Youth who self-harmed were five times more likely to have repeat visits to the emergency department, three times more likely to die from any cause and eight times more likely to die from suicide than youth who did not self-harm and who were matched on sex, age, and psychiatric and medical diagnoses.
“Among adolescents who presented after self-harm, and who later had recurrent admissions for self-harm, serious and complex mental conditions were common, most prominently anxiety and mood disorders, as well as substance abuse issues, and concussion or traumatic brain injury,” writes Dr. William Gardner, CHEO Research Institute and the University of Ottawa, Ottawa, Ontario, with coauthors.
The study included data on 403 805 youth aged 13-17 years who visited emergency departments in Ontario, Canada’s largest province, between 2011 and 2013. Of the total number of youth, 5832 visited the emergency department following self-harm, and 5661 of them were matched with 10 731 control participants who visited the emergency department for other reasons. Youth who presented with self-harm, were older (by about a year) than controls and more likely to be female (79% vs. 48%).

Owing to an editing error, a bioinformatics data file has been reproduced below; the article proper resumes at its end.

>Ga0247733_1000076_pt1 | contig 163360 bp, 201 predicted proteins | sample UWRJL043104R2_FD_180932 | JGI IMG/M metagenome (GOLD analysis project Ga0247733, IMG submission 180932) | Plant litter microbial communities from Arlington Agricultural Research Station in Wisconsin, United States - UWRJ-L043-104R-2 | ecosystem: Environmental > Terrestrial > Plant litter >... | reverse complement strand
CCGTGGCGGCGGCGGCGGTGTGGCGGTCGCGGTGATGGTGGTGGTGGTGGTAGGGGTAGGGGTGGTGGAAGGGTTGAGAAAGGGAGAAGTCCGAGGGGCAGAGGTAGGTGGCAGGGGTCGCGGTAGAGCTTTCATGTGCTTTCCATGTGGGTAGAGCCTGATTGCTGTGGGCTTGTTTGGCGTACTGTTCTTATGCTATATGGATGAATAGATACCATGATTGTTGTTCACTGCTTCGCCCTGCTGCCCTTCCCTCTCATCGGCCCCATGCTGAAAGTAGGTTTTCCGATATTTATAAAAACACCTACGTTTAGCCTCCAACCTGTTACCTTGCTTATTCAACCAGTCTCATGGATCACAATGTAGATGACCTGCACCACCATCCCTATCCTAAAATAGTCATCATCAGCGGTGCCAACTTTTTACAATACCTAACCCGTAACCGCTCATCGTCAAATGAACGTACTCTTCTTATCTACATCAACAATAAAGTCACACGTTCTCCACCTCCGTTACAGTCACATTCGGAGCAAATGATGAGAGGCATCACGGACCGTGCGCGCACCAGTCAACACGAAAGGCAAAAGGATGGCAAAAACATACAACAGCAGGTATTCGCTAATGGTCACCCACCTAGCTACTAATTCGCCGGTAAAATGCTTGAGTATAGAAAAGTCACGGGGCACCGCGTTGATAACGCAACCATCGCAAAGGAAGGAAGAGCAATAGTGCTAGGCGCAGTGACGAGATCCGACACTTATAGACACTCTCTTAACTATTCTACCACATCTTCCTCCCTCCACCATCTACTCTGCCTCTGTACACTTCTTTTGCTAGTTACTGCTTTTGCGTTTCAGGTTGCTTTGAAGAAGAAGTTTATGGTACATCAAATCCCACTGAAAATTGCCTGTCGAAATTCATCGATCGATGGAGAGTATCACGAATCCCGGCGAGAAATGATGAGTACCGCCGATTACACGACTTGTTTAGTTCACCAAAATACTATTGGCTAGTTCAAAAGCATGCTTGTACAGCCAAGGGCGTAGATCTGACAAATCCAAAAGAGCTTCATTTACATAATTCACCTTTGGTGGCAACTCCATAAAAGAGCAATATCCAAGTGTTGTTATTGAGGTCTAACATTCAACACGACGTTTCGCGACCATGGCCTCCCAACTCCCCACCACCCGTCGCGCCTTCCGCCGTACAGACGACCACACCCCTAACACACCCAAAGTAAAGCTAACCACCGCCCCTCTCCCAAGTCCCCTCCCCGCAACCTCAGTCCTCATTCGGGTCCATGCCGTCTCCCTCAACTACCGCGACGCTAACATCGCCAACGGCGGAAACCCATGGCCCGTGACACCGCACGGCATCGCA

Emergency department visits for self-harm have more than doubled in Ontario over the last 10 years—a worrying trend.
“Over and above an elevated suicide risk, having an emergency department visit related to self-harm is a predictor for recurrent visits to the emergency department and greater use of health services,” write the authors.
Almost one-third of the adolescents with visits for self-harm were either readmitted to hospital or had subsequent emergency department visits, which resulted in higher costs to the system.
The adolescents with self-harm had $11 000 higher health system costs over five years than the matched control patients.
The authors noted that this was a conservative estimate on the cost difference.
“Our results suggest that adolescents who present at the emergency department after self-harm would benefit from assessment for mental health or substance misuse disorders,” write the authors.